This was more or less the state of the profession when Van Gessel took his first steps as a landscape architect with the Bureau voor Stedebouw ir. F.J. Zandvoort, whose archive is also in the collection of Het Nieuwe Instituut. It is one of the archives that reveal a new orientation in relation to the position of the landscape architect. Van Gessel joined the practice in 1974 when he was still a student. The archive of Bureau Zandvoort shows a critical reflection on garden and landscape design in the period of post-war reconstruction in the 1950s and 1960s. The practice was characterised by its interdisciplinary approach and an integrated response to the living environment, with an interest in undervalued landscape traditions such as country estates.
From 1975, Van Gessel worked on a regeneration and management plan for Groeneveld Castle in Baarn, a severely neglected country estate in the English tradition of landscape design. He graduated cum laude with this plan in 1978 under the supervision of Hans Warnau. The design includes an investigation into the application of the English landscape style in the Netherlands, a subject for which there was no interest in the Netherlands at that time because of a one-sided focus on the modernist tradition among landscape architects.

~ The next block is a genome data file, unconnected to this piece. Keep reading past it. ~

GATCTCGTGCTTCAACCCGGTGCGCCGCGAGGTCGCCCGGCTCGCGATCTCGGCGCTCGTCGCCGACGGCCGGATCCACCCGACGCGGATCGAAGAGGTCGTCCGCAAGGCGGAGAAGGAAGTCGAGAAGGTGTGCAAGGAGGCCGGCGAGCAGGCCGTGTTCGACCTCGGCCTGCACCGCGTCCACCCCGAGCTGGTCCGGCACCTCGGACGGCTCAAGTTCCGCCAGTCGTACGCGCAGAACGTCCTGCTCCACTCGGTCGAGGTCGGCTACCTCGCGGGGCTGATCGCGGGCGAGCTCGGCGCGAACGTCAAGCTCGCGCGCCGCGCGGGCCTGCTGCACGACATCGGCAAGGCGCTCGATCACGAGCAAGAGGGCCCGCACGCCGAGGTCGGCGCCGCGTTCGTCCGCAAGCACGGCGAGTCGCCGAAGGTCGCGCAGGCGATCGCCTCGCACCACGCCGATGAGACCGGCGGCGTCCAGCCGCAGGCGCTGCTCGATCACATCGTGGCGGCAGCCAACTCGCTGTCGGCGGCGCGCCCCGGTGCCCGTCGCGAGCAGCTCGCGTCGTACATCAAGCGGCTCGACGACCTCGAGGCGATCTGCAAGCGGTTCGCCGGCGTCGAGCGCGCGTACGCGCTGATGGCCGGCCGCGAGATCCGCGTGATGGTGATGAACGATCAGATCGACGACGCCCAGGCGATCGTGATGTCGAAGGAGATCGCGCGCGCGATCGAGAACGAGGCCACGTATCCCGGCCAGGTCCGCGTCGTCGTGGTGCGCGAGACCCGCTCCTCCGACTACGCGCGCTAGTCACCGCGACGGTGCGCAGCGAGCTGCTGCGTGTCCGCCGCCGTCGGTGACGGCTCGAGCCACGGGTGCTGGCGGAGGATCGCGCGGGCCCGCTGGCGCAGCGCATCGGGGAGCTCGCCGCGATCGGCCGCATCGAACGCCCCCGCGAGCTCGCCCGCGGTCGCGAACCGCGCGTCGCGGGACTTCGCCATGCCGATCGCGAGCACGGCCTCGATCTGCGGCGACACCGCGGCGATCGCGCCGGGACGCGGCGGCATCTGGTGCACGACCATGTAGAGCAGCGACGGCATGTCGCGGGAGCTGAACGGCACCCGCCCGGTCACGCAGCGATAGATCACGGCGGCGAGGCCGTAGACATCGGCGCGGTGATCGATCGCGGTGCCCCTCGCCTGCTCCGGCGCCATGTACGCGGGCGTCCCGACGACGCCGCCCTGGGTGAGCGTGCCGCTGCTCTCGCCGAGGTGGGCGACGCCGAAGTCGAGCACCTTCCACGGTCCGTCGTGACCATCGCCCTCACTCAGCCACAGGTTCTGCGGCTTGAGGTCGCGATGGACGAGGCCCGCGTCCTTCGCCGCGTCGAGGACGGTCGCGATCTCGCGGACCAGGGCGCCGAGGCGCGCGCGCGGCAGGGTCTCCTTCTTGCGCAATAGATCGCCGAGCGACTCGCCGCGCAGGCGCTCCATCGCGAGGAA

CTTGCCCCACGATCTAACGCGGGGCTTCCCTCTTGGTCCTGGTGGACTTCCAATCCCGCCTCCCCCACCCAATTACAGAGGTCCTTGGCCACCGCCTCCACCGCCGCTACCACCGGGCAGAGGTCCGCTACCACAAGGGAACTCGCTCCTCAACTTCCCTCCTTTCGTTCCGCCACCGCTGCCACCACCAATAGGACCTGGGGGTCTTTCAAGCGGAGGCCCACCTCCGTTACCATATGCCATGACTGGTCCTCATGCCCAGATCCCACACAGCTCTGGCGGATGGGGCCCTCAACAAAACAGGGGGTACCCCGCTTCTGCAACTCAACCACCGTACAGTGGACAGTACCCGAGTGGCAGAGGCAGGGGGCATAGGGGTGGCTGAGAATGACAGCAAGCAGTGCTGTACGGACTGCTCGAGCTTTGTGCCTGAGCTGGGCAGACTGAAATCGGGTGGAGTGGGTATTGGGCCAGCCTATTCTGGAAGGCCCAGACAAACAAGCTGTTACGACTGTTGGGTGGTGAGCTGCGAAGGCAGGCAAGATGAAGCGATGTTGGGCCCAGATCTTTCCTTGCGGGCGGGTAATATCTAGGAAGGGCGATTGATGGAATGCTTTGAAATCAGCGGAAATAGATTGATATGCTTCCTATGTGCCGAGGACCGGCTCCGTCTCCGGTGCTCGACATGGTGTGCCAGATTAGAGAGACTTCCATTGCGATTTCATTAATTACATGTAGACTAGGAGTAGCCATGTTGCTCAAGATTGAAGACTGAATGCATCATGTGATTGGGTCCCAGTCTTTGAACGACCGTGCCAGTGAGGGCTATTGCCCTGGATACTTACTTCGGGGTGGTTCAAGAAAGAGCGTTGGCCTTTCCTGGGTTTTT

This research led Van Gessel and Warnau to a remarkable insight. Although the landscape style had earned a reputation as a formal design template, it was also a tool for research into the soil, planting, land subdivision and buildings on a given site. The characteristic winding paths and hills are the result not only of aesthetic decisions but also of knowledge of the underlying and existing structures.
Applied to the Dutch landscape, this landscape style produced entirely different results than the landscape style as design template. After graduating, Van Gessel worked on the implementation of the regeneration and management plan for Groeneveld Castle. From 1979 he worked for the recently established practice of Riek Bakker and An Bleeker (later renamed Bureau B + B), two former colleagues from Bureau Zandvoort. Together they built upon Bureau Zandvoort’s characteristic integrated approach to develop an equal status for landscape architecture within spatial and urban planning.
Expansion and specialisation